that they cannot be made except in single-use form.
In recent years, certain companies have offered
the facility of reprocessing SUDs, claiming that they were not
only saving money but actually producing a device which was safer,
cleaner and better than the original. These claimsparticularly
those relating to device qualityare questionable in principle
and are not demonstrated in practice.
When designing a medical device, the manufacturer
begins by defining what that device must do and producing a technical
requirements specification. One of the most fundamental aspects
of the design is whether the device is intended to be reusable
or whether it is to be discarded after a single use. If the device
is to be used once only, it is designed for that purpose. By definition,
a device which is designed to be single-use is not a device that
is designed to be reused. Accordingly, any third party who subsequently
claims that he can take a used single-use device, process it and
replace it on the market is in fact declaring that he has safely
and properly developed a new and different medical deviceone
that is reusable and no longer single-use.
In normal circumstances, that third party would have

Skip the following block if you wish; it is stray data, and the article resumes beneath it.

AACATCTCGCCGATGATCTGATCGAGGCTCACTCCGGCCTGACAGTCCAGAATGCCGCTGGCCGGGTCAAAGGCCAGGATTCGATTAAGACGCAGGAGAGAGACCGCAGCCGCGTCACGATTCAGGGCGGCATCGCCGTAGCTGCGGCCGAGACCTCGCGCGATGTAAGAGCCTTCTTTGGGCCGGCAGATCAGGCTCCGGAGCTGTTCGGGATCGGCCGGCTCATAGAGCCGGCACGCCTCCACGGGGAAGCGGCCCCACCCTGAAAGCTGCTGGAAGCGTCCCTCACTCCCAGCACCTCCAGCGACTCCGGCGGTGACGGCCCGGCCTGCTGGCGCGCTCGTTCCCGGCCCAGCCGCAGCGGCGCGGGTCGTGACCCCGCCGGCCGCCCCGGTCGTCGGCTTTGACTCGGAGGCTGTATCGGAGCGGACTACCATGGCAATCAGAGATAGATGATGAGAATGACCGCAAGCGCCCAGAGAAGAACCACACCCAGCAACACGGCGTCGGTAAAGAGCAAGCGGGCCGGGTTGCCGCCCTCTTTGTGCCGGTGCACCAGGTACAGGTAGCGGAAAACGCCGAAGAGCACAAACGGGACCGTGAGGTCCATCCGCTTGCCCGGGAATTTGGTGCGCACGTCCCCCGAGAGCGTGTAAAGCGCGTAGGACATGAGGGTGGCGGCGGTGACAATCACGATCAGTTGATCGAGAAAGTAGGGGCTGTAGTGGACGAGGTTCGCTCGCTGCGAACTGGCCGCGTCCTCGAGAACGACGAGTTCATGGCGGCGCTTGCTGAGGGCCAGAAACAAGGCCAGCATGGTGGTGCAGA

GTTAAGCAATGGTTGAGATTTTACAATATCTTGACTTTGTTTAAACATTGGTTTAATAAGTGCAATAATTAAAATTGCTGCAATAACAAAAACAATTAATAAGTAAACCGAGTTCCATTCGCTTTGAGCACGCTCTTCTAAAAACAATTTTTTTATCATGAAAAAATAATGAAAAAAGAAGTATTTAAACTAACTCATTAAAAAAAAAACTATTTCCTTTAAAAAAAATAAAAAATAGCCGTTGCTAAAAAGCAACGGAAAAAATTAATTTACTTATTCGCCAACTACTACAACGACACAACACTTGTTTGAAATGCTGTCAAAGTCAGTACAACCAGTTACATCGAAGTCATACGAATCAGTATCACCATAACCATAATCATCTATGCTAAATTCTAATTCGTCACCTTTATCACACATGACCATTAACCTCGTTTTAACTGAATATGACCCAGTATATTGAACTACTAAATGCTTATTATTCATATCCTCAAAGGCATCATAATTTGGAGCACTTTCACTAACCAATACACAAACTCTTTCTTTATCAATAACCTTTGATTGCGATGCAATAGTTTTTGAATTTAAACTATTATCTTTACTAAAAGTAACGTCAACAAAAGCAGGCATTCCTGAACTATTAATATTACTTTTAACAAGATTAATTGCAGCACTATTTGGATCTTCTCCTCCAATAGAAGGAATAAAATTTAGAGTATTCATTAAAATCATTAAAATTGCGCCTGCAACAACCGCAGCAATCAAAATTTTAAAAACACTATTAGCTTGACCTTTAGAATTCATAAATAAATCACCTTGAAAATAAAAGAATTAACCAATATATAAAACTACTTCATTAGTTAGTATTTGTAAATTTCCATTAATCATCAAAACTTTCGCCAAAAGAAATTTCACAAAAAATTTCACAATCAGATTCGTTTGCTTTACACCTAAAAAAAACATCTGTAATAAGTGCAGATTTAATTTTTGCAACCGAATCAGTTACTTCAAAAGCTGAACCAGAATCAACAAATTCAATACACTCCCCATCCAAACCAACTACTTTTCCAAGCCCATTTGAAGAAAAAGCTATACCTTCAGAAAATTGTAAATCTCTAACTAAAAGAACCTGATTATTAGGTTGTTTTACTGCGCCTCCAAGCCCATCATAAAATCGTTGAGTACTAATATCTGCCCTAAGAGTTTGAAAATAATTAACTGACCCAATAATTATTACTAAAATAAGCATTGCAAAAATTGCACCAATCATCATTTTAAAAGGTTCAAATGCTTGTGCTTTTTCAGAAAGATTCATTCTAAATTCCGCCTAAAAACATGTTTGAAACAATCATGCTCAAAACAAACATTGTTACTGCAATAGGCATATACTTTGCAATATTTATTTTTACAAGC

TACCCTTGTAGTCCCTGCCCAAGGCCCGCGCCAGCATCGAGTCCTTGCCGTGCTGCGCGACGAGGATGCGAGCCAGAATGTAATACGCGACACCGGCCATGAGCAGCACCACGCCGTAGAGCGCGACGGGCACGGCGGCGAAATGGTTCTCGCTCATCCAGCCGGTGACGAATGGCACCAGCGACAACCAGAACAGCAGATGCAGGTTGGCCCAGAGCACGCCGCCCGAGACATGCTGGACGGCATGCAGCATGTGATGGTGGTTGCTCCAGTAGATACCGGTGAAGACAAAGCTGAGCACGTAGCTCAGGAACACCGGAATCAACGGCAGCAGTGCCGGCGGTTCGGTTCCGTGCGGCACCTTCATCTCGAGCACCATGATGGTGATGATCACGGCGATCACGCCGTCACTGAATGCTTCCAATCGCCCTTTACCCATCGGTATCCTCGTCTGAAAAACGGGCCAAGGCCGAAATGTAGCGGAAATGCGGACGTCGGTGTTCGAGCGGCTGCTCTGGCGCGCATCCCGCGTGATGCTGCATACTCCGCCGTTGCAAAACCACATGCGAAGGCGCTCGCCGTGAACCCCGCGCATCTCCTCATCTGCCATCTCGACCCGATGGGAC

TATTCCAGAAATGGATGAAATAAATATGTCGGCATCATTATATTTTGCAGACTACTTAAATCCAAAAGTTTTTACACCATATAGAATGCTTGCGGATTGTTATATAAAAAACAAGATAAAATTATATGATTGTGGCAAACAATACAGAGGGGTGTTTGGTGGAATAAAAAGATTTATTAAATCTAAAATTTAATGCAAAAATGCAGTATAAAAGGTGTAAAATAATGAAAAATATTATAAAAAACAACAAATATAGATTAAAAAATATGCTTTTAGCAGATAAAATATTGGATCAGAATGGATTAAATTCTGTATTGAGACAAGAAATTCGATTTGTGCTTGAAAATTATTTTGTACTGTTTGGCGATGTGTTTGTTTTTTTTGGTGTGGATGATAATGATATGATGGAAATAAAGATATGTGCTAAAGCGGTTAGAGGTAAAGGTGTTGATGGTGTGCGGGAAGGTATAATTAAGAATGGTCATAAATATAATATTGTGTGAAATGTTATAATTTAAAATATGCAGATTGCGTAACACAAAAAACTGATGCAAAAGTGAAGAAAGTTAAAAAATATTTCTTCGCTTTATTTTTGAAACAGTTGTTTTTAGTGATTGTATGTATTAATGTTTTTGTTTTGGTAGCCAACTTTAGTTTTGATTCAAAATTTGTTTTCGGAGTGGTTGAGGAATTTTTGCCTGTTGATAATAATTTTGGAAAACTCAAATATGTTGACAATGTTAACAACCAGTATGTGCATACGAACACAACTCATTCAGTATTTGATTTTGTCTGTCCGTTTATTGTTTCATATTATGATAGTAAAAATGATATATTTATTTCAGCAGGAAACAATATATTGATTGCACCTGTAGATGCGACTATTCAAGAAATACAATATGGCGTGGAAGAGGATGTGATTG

to place the CE marking on this new device. In practice, the re-processor
is normally working as a contractor to the owner of the device
(usually a hospital) and title to the device is kept by the original
owner. It can well be argued that nevertheless the reprocessed
device is being put into service for a second time and therefore
comes with the requirements of the Regulations to be CE marked
by the third party re-processor. However, as yet, this point has
not been taken by the authorities.
It is a bold claim that a used SUD can be processed
in such a way that it is fit for uselet alone "better
than the original". To substantiate that claim, that third
party must have design and development files demonstrating that
he has done all the work and conducted all the testing necessary